Kapell winner consistent Indonesia-born Budiardjo beats 31 to win $20,000 and important concerts.

July 29, 1996|By Stephen Wigler | Stephen Wigler,SUN MUSIC CRITIC

COLLEGE PARK -- Esther Budiardjo won first prize in the 1996 University of Maryland International William Kapell Piano Competition Saturday night, beating out 31 other pianists from North America, Europe and Asia for $20,000 in prize money and several concert dates that include a prestigious New York recital in Alice Tully Hall.

Budiardjo, 23, was announced as the winner after the competition's final round in which she and two other pianists -- second-prize winner Hsing-Ay Hsu, 19, of the United States and third-prize winner Giampaolo Stuani, 31, of Italy -- performed concertos with the Baltimore Symphony Orchestra and conductor Mario Venzago in Meyerhoff Hall.

Budiardjo, who has lived in Boston since 1988 and who has studied at the New England Conservatory with Wha Kyung Byung, gave a forthright, dashing performance of Chopin's E minor Concerto that brought many members of the audience to their feet in cheers.

"I'm happy and I'm not planning to enter another competition for a while," Budiardjo said at a reception afterward. "The requirements for a big competition like this, two hours of solo repertory and three concertos, take more energy than I will have for a while."

Exciting as Budiardjo's performance was, she sometimes played little too fast for the concerto's own good, piling into its elegant, if demanding, passage work and snapping off phrases as if she were angry with it. While her performance was more popular with the audience than third-prize winner Stuani's somewhat rhythmically shaky and technically challenged performance of Rachmaninov's Concerto No. 2, it was clearly Hsu's performance, after intermission, of Brahms' Concerto No. 1 in D minor that most excited the audience.

Although there were one or two places where Hsu, 19, showed her inexperience, her performance was masterly in its strength and authority and was sustained throughout the 50-minute concerto by exquisite lyricism.

The sentiments of the audience -- which gave Hsu, who studies with Herbert Stessin at the Juilliard School in New York, a standing ovation -- were shared by many members of the orchestra. And, although the eight-member jury of pianists (Leon Bates, Bradford Gowen, Martin Jones, Ruth Laredo, Cecile Ousset, Nikolai Petrov, Santiago Rodriguez and Peter Rosel) took less than 30 minutes to announce its decision for Budiardjo, one of them said afterward that he thought Hsu's performance deserved first prize.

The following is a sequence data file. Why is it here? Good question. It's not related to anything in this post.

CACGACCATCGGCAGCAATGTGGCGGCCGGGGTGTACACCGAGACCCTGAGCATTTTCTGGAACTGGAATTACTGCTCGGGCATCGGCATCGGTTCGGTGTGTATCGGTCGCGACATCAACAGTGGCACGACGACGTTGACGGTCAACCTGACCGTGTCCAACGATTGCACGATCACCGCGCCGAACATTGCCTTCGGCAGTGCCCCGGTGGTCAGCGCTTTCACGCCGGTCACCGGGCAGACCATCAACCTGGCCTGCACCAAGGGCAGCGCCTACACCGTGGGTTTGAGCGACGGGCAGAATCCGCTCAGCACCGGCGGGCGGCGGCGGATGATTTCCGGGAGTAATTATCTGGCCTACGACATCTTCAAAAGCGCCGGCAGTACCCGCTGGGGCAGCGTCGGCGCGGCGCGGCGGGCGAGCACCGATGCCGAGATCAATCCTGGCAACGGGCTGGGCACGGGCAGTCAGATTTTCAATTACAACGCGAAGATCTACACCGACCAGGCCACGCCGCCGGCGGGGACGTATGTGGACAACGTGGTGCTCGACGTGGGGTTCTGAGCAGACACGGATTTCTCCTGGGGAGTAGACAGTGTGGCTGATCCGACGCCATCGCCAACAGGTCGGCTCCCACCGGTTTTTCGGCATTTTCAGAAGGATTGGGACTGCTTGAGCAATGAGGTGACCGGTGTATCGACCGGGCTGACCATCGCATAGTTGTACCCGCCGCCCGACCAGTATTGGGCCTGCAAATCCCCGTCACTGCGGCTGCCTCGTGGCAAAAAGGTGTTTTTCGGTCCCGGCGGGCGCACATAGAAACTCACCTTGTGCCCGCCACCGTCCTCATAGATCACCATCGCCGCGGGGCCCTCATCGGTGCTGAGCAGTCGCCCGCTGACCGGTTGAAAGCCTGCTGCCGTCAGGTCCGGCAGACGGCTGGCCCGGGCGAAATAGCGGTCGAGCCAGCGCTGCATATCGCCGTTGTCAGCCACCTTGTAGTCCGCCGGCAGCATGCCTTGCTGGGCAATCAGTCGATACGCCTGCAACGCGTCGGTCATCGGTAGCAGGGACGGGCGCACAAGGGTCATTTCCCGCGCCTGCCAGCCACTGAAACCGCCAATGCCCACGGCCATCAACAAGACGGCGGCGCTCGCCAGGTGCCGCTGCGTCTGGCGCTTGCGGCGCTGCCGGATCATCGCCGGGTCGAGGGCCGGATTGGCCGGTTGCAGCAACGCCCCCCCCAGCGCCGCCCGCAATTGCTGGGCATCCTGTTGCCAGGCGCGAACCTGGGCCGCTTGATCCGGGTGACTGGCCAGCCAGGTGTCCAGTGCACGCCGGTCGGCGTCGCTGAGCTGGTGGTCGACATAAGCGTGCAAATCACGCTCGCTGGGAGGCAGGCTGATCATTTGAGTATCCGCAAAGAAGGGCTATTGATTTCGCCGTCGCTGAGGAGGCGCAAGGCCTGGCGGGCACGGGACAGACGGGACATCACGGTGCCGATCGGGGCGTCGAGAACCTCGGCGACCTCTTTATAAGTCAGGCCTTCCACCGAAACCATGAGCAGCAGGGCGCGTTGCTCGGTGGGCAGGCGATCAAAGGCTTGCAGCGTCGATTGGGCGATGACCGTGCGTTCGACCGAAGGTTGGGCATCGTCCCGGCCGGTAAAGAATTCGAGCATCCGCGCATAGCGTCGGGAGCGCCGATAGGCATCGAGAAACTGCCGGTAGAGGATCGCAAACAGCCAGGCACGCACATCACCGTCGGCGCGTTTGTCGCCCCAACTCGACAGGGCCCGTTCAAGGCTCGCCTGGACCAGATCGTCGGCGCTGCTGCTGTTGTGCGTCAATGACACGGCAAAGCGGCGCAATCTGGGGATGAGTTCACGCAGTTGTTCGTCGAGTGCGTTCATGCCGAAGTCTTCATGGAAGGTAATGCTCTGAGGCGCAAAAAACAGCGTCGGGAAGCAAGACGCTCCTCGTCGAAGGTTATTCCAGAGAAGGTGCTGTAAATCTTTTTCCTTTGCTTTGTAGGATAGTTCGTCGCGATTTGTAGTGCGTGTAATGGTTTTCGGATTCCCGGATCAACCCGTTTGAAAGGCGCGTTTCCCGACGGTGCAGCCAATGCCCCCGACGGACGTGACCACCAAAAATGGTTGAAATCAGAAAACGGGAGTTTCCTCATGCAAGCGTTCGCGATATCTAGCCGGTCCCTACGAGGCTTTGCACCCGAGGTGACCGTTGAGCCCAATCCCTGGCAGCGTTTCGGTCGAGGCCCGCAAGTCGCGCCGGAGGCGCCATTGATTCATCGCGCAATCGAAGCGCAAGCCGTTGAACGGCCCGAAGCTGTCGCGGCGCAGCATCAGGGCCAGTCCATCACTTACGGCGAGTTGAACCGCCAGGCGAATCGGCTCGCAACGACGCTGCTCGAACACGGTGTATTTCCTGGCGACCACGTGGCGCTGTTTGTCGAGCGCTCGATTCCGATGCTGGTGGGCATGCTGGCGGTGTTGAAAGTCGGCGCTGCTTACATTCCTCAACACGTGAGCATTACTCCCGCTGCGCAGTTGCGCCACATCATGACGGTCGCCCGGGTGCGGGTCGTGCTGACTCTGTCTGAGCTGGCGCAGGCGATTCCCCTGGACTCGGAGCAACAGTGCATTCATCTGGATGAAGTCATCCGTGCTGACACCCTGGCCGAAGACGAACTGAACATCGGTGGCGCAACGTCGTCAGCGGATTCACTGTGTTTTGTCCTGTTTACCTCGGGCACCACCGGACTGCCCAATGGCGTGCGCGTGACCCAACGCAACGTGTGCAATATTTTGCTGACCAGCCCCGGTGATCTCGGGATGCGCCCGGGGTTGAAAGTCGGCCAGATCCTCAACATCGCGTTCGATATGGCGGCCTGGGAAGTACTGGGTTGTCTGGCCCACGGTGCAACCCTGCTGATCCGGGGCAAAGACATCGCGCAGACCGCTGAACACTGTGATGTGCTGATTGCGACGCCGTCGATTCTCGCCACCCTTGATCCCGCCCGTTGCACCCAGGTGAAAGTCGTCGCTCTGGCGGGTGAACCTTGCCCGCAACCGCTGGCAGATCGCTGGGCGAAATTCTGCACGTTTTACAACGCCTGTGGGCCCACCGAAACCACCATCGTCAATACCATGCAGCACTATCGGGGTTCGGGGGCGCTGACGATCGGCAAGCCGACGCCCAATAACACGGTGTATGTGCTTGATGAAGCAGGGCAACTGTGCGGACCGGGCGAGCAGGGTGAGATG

"She was the only one who moved and excited me, the only one who seemed to make music with the orchestra," said the juror, a prominent pianist, once the winner of several international competitions and now a frequent judge at such contests. "She was not perfectly polished, but the others were nowhere near as good." But this juror explained that the winner was determined not only by the concerto performance in the final round, but also by the performances in the preceding two rounds as well -- and that Hsu had been less impressive earlier.

"It moved all of us," said yet another juror, acknowledging the eloquence of Hsu's performance of the Brahms Concerto No. 1. "But Budiardjo was the pianist who consistently did the best playing in the preliminaries and semi-finals."

The Indonesian-born Budiardjo gave a first-round account of Balakirev's stunningly virtuosic "Islamey" that, in the words of the second juror, "blew everyone away."

Then, because she had played such a flashy piece in the first round, Budiardjo was asked to perform Beethoven's intellectually demanding, hour-long "33 Variations on a Waltz by Diabelli" in the semi-finals.

"The 'Diabelli' usually puts me to sleep by the 10th variation, but her performance was completely engrossing," the second juror continued. "It impressed everybody very much."

Hsu, on the other hand, had given a performance of Schumann's "Symphonic Etudes" that was regarded as insufficiently coherent and another of Prokofiev's ferocious Sonata No. 6 that was, according to a third juror, "decidedly underpowered."

"It wasn't until the Brahms concerto that she showed us what she could really do," he continued. "She had a hell of a lot more going for her than I thought."

Pub Date: 7/29/96

Baltimore Sun Articles
Please note the green-lined linked article text has been applied commercially without any involvement from our newsroom editors, reporters or any other editorial staff.